National Center for Learning Disabilities

Facebook Twitter Google Pinterest NCLD YouTube

Take Action

A- A A+

Intervention Research for Adolescents with LD

Teaching Effective-Problems with Teaching

A Meta-Analysis of Outcomes Related to High-Order Processing (Executive Summary)

Background and Purpose

As children go through adolescence, striking changes occur in their problem-solving abilities. As a result, adolescents are generally more efficient and sophisticated learners than younger children, and they are able to more easily cope with advanced topics in difficult academic areas.

Adolescents with learning disabilities (LD), however, have difficulties in problem solving, also called high-order processing. The problems begin in elementary school, when a child with LD experiences difficulties with tasks such as word recognition, spelling, and computation. These difficulties become generalized as the child ages, and adolescents with LD typically have difficulties with skills of high-order processing.

 

The search for effective methods of improving problem-solving skills in adolescents with LD has become an important focus of research in recent years, especially as it has become clearer that deficits in problem-solving skills are superimposed on lower-order processing problems in areas such as spelling and computation.

 

The purpose of this report was to synthesize and summarize the research on interventions conducted between 1963 and 1997. Fifty-eight intervention studies were analyzed according to the age and intelligence of the adolescents, the characteristics of the intervention (e.g. number of instructional interventions, components of instruction) and the methods used by the original investigators. It was hoped that this synthesis of the research literature would help identify instructional models for adolescents that predict success in improving problem-solving skills.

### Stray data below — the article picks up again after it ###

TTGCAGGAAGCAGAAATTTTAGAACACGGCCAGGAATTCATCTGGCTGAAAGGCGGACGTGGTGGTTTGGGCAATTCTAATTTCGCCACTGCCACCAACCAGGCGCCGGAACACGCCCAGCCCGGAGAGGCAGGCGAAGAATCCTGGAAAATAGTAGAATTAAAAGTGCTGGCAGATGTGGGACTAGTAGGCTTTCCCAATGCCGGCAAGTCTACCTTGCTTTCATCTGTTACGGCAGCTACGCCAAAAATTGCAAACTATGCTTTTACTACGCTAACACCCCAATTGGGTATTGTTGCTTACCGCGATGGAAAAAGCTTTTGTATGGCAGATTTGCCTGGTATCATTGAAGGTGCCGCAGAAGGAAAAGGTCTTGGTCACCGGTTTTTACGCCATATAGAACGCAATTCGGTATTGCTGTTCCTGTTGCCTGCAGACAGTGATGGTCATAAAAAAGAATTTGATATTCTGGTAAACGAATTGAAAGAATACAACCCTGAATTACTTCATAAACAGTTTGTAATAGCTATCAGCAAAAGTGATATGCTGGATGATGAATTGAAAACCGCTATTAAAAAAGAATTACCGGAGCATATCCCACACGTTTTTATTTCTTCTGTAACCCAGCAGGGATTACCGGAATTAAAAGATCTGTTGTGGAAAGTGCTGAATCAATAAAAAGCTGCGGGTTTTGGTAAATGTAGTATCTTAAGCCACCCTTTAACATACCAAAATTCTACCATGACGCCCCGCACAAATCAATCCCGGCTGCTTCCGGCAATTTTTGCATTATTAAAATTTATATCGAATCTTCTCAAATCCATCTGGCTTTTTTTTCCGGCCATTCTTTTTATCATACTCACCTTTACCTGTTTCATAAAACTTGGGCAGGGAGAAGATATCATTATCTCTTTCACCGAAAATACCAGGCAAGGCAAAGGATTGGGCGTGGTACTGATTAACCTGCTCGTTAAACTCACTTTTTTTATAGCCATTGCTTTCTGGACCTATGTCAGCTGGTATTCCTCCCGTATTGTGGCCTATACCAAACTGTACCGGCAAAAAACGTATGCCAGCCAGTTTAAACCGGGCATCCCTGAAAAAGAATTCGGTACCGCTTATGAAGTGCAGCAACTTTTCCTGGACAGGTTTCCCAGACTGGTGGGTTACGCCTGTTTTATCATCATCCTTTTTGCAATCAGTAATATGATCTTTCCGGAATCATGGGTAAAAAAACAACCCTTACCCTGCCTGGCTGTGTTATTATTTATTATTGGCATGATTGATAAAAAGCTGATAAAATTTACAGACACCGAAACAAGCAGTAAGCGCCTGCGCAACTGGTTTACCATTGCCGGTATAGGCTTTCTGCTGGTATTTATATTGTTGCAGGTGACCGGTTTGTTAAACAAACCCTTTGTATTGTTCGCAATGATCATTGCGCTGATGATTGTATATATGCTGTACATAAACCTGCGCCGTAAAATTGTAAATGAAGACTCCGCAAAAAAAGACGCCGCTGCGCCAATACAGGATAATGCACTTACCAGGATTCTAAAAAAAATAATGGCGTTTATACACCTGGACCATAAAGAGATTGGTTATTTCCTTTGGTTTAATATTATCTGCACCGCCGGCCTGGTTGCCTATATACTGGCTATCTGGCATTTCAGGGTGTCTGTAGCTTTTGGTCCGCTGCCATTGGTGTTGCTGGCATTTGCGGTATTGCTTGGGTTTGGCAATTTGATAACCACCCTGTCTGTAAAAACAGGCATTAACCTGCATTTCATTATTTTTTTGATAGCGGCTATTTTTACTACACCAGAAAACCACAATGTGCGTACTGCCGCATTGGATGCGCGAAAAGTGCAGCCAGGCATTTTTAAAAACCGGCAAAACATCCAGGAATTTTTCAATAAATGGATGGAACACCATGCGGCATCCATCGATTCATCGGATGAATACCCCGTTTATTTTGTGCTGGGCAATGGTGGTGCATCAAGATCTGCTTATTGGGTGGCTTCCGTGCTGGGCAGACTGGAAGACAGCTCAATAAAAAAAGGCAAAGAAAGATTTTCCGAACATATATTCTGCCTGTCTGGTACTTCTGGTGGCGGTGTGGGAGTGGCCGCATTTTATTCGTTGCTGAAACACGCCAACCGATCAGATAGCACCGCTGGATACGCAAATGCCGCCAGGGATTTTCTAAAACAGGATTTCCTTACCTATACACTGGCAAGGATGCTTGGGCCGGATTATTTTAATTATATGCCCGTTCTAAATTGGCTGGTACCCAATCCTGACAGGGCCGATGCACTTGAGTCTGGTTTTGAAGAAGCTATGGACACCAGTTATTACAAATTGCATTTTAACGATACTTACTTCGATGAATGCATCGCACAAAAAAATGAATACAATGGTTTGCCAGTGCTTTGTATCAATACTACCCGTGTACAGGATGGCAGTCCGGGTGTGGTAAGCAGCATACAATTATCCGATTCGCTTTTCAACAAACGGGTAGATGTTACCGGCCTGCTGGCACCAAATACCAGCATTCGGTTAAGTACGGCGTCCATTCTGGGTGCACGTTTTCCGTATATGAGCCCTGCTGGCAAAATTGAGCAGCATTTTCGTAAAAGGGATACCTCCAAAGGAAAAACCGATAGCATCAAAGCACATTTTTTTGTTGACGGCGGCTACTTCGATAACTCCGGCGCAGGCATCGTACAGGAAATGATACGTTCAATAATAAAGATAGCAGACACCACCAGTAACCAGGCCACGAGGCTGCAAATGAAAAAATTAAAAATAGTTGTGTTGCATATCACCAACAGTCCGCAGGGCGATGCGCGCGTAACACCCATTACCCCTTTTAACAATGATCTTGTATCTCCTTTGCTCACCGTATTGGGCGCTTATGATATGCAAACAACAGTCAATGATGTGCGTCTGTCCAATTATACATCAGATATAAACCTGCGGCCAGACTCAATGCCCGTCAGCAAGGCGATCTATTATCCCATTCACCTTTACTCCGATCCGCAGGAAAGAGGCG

It was clear from earlier research that not all interventions work equally well in this population of students, and two instructional methods seemed superior to others: direct instruction and strategy instruction. It was considered important to distinguish the points of commonality and distinction of these two approaches and identify the components of instructional models that predict the best outcome for adolescents with LD.

 

For purposes of this study, direct instruction was categorized as those that employed the following techniques:

 

  • Breaking down a task into small steps
  • Administering probes
  • Supplying repeated feedback
  • Providing students with diagrammatic or pictorial presentations
  • Allowing independent practice and individually paced instruction
  • Breaking instruction down into simpler phrases
  • Instructing in a small group
  • Teacher modeling of skills
  • Providing set materials at a rapid pace
  • Providing instruction for individual children
  • Having the teacher ask skill-related questions
  • Having the teacher provide new materials

 

Studies included in this synthesis that were categorized as strategy instruction had the following components:

 

  • Elaborate explanations
  • Teacher modeling of processes
  • Reminders to use certain strategies
  • Step-by-step prompts
  • Teacher-student dialogue
  • Teacher asks process-oriented questions
  • Teacher provides only necessary assistance

 

Findings

Three main questions were posed as the core of this review of the literature on problem solving in adolescent learners:

 

Do studies that use direct and/or strategy instruction produce better effects on problem-solving skills than those that do not?

 

  • In contrast to other methods, interventions were more effective when studies included derivatives of cognitive and/or direct instruction.
  • Effective instruction can be either a bottom-up or a top-down approach, as long as certain components are included in the intervention.
  • No statistical advantages of the direct instruction or strategy instruction were apparent.
  • A clear orientation to task, drill-repetition-practice, sequencing, teacher modeling, and systematic probing may supersede effects related to distinctive qualities of either the strategy or direct instruction methods.

 

  • 1
  • 2